Tasmania Police took years to charge alleged paedophile nurse who worked with children, review finds

An internal review into how Tasmania Police handled its investigation into an alleged paedophile nurse has revealed the police were told of allegations he was abusing children as early as 2009.

It took another 10 years for police to charge James Geoffrey Griffin, and only after a complaint was received by an alleged victim.

Even after police received the formal complaint, it took from early May until the end of July for his workplace, the Launceston General Hospital, to be informed of the allegations.

The review revealed the agency received information about potential child abuse in relation to Mr Griffin in 2009, 2011, 2013 and 2015.

The first report to police came from an interstate police agency alleging Griffin had taken photos of children in a public place.

Police investigated that report by executing a search warrant and speaking to Griffin, but found no evidence of an offence.

Tasmania Police’s review found it handled those allegations appropriately.

The 2013 report related to allegations of “inappropriate touching and grooming behaviour” by Mr Griffin.

Police referred the matter to child protection, who spoke to Mr Griffin and the alleged victim.

Both denied the allegations, so the file was closed and police took no further action. Police did not speak to Mr Griffin nor the potential victim.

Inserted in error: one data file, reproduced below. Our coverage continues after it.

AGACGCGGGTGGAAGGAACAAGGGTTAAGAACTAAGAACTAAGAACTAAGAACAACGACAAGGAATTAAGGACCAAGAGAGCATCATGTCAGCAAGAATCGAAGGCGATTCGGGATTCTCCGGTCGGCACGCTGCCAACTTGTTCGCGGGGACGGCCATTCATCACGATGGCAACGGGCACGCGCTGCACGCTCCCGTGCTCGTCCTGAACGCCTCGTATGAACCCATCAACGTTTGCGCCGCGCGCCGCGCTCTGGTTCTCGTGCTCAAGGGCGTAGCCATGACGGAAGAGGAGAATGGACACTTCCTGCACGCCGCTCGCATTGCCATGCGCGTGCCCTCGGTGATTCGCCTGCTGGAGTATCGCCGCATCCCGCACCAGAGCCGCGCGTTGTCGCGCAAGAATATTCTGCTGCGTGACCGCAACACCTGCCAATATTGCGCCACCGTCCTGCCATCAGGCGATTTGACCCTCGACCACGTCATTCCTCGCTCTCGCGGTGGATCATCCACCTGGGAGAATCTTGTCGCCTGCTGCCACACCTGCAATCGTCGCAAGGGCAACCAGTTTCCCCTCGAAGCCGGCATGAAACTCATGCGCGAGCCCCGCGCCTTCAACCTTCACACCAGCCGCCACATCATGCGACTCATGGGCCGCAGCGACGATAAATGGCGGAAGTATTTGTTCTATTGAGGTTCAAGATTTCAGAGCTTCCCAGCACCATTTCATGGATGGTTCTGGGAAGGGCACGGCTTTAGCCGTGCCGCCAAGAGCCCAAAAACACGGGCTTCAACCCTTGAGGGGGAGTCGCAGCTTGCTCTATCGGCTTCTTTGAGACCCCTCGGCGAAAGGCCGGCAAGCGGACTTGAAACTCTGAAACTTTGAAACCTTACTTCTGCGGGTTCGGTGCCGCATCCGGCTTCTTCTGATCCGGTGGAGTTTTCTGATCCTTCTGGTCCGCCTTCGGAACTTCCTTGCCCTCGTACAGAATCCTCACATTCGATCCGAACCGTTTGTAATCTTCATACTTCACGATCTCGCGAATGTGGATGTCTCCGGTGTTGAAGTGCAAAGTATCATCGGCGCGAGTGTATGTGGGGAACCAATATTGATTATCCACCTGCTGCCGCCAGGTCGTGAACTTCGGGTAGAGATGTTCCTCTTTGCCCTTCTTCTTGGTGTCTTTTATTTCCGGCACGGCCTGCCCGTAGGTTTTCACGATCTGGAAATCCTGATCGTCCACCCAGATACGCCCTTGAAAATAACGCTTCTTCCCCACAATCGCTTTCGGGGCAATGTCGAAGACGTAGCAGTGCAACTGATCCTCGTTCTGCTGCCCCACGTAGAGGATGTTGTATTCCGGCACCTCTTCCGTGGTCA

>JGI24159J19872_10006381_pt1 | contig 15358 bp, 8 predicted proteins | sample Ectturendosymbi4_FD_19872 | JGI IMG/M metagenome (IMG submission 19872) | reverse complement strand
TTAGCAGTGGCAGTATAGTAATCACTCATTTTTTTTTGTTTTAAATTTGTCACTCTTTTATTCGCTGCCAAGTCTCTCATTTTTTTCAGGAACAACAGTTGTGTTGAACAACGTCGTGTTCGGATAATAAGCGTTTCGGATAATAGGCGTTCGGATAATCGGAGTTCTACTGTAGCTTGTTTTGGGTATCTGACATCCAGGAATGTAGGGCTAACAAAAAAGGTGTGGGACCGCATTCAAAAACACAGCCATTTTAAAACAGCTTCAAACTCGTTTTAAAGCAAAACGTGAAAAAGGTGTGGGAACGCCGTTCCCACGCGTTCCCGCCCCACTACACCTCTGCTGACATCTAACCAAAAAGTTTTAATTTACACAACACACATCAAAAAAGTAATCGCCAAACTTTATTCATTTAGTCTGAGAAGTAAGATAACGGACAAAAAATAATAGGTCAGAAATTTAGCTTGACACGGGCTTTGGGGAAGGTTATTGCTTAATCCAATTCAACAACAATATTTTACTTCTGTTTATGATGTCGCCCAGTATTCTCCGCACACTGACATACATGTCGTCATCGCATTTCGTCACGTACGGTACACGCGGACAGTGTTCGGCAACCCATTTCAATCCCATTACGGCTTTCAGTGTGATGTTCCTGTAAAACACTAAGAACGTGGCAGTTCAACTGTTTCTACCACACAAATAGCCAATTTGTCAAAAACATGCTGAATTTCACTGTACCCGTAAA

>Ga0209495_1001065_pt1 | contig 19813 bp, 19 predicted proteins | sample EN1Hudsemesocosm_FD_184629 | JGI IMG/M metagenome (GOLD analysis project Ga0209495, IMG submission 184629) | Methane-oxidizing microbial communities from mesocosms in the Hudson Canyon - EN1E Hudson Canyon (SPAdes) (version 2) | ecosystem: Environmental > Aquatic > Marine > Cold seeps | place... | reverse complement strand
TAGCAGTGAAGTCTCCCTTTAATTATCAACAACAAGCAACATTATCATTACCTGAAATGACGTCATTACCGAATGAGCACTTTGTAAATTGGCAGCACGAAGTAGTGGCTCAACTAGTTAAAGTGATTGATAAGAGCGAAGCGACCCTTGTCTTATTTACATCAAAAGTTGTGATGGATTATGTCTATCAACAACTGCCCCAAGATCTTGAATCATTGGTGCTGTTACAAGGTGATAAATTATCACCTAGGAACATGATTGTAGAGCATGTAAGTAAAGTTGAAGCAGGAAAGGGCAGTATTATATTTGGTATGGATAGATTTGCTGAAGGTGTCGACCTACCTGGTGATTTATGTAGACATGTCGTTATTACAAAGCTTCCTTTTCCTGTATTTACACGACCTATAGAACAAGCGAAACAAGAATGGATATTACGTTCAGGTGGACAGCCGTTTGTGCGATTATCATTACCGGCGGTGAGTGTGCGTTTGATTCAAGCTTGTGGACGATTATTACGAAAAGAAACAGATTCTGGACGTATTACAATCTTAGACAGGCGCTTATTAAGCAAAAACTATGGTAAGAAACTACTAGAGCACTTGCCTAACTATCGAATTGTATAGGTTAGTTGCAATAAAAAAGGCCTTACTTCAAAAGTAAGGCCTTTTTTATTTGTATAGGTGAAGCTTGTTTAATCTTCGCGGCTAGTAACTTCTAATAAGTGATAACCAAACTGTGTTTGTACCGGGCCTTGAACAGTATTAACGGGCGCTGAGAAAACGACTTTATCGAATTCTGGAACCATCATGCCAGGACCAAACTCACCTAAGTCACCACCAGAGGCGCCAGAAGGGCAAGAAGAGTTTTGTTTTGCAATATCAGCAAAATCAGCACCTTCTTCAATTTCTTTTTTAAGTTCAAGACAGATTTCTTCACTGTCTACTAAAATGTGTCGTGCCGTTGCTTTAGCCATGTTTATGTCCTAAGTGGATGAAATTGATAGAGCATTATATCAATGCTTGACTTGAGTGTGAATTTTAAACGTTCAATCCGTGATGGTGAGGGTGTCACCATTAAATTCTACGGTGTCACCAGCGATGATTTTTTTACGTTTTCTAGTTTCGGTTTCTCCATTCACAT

The 2015 report related to a referral from the Australian Federal Police related to Griffin and sexual offending and child exploitation material.

“Deficiencies in the management of this information by Tasmania Police have been identified and are the subject of a current Professional Standards investigation that relates to the Police Service Code of Conduct,” the review said.

As a result of the internal review, Tasmania Police said it had now implemented a specialist investigative and policy team to improve processes and procedures related to investigations into child sex abuse.

Mr Griffin took his own life in October 2019 after being charged with multiple child sex offences.

Tasmania Police Commissioner Darren Hine apologised to Mr Griffin’s alleged victims for any harm caused by the deficiencies identified in the report.

“I think this has fallen short of everyone’s standards, we need to make sure we continue to learn and evolve in relation to these matters.”

Commissioner Hine said he wanted to reassure victims they could safely come forward and that their “matters will be pursued”.

The report identified problems in information sharing across agencies, particularly with the Department of Communities, and called for a review of investigative guidelines of child sex offences.

Premier Peter Gutwein said the government would provide an addition $1.5 million in funding for a historic complaints’ review process lead by a specialist team within Tasmania Police, looking particularly at police and Department of Communities files.

“My expectation is that no stone be left unturned,” Mr Gutwein said.

‘The voice of victims matters’

Mr Gutwein also apologised to survivors of child sex abuse “where any agency may not have handled information appropriately”.

“The voice of victims matters, it truly does, and any victims of child sex abuse, whether historic or contemporary, need to know that they can come forward, and that when they do, they will be heard and appropriate action will be taken.